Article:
Digital cable TV services to be subsidized
SEEING THE FUTURE: The NCC said it will use a development fund to help operators roll out digital cable TV as it looks to reach a goal of offering full services by next year
The National Communications Commission (NCC) said yesterday that it would use the Cable Broadcasting Enterprise Development Fund this year to subsidize cable service operators who are planning to provide digital cable services.
The fund is contributed to by cable television service operators, who are obligated to pay 1 percent of their revenue into the fund.
The nation has set a goal of offering full digital cable television services by the end of next year.
However, National Communications Commission Chairman Howard Shyr) said last week that the penetration rate of digital TV services had only reached 21.3 percent at the end of last year, adding that the penetration rate could be raised slightly to about 30 percent this year.
Nevertheless, Shyr remained upbeat about reaching the goal, as the commission’s statistics show that the number of cable TV service subscribers has dropped below 5 million for the first time in the third quarter of last year.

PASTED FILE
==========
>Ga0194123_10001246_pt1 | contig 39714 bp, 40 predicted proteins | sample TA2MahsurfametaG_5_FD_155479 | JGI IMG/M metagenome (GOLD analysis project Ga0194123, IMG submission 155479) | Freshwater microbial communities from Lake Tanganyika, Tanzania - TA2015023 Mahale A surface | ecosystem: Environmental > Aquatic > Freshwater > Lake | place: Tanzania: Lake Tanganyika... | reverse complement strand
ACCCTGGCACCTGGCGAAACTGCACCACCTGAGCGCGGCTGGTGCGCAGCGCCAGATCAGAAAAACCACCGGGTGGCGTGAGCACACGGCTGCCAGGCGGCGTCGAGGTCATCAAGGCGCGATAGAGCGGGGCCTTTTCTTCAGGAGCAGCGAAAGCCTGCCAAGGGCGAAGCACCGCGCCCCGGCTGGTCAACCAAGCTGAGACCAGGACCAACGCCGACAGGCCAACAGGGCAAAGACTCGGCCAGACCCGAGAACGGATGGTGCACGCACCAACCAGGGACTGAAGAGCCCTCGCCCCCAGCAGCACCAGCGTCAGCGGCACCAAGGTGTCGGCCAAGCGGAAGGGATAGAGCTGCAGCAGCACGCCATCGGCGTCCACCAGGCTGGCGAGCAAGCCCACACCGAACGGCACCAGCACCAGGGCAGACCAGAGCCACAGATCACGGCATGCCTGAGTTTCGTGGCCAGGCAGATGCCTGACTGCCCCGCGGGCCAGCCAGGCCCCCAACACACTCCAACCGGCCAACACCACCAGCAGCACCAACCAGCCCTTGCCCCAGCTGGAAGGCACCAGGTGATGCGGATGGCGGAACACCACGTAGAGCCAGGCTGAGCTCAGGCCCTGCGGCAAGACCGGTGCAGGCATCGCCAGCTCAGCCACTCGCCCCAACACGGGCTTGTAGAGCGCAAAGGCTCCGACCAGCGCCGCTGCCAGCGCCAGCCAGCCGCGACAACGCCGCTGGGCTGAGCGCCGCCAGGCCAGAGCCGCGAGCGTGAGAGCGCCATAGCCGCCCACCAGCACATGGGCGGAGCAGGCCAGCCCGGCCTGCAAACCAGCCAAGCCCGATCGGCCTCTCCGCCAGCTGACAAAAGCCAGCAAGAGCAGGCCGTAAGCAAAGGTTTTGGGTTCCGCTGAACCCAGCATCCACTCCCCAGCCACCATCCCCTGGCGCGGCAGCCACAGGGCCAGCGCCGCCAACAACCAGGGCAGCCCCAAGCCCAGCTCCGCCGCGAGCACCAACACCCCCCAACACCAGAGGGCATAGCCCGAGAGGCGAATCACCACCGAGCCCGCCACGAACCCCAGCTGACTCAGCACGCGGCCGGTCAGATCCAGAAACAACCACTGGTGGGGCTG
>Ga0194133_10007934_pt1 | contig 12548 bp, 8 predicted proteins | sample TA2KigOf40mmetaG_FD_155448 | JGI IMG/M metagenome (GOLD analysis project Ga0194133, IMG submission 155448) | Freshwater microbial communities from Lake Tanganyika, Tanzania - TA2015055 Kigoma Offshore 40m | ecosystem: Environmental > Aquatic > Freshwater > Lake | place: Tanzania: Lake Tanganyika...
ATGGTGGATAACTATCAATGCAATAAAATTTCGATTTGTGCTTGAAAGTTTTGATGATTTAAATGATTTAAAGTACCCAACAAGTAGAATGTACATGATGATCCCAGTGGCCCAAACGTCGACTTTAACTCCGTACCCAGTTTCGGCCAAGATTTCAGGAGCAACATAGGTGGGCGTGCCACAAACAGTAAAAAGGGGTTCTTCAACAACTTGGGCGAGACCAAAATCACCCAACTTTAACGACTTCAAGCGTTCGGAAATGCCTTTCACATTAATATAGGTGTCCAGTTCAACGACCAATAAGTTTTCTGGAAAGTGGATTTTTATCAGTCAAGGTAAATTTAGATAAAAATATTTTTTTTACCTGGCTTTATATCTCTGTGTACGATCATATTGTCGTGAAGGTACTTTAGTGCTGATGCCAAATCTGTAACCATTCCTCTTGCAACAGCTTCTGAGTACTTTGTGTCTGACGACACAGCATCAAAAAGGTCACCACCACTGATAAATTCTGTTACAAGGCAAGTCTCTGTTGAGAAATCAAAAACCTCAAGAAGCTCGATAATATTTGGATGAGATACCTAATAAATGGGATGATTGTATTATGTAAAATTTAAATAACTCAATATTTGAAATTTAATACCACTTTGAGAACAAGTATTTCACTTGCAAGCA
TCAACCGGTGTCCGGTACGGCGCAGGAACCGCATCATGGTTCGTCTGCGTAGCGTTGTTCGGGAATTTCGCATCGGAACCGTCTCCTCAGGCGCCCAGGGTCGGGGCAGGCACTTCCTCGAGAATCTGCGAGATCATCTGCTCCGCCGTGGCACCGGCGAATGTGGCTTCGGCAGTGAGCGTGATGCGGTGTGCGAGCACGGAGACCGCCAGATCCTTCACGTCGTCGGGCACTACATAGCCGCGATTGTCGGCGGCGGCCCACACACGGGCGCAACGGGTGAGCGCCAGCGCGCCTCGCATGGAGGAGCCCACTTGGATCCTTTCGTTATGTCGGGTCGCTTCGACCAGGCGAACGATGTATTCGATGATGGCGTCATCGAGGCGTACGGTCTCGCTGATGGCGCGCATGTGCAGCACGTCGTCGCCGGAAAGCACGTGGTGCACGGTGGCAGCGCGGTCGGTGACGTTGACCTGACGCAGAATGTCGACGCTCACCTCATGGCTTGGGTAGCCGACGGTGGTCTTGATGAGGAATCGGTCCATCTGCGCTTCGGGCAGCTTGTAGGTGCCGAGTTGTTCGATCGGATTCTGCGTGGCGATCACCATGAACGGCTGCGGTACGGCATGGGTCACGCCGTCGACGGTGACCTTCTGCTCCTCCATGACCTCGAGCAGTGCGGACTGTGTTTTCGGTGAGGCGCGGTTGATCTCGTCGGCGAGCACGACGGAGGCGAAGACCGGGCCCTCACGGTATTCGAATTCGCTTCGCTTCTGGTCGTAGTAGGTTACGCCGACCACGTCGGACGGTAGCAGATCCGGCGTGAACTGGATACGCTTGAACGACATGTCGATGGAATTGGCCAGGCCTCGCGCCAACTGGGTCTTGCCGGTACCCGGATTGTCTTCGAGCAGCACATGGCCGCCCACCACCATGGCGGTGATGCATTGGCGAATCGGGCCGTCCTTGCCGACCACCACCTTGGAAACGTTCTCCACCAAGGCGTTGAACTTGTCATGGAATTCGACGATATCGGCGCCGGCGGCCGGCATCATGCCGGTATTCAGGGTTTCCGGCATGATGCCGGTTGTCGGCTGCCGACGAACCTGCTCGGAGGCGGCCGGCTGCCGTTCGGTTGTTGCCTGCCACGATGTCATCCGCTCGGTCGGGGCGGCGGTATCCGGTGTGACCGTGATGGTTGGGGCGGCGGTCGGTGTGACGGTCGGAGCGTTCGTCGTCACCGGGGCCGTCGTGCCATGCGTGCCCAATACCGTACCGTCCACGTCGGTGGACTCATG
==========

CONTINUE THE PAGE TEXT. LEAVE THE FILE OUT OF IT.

Subscribers to Chunghwa Telecom’s multimedia-on-demand service, on the other hand, have grown to more than 1 million in only seven years.
The commission said it completed an amendment of the rules governing the Cable Broadcasting Enterprise Development Fund last year, authorizing the government to subsidize the cable TV operators who are planning to offer digital cable services.
The operators would also be asked to offer interactive services to underprivileged subscribers.
The amendment allows the government to provide subsidies more than once should the cable TV operator undergo a drastic change in service technology or suffer irreversible damage to their facilities and need to repair infrastructure in remote areas.
The commission added that digital cable services are the trend of the future.
As the operators need sufficient funds to build the required infrastructure and demand for the digital set-top boxes remains low, the commission hopes that the subsidy could serve as an incentive for operators to invest in digital services.
To accelerate the transition from analogue to digital services, the commission is allowing operators to branch out into other services.
Last year, local governments and the commission had turned down proposals from some operators to raise their charges this year on the grounds that they are building infrastructure for digital services.
Among the 22 counties and cities, 10 told operators to maintain the same charges as last year.
The remaining counties and cities asked operators to reduce their charges by between NT$5 and NT$20.
By Shelley Shan
14 February 2013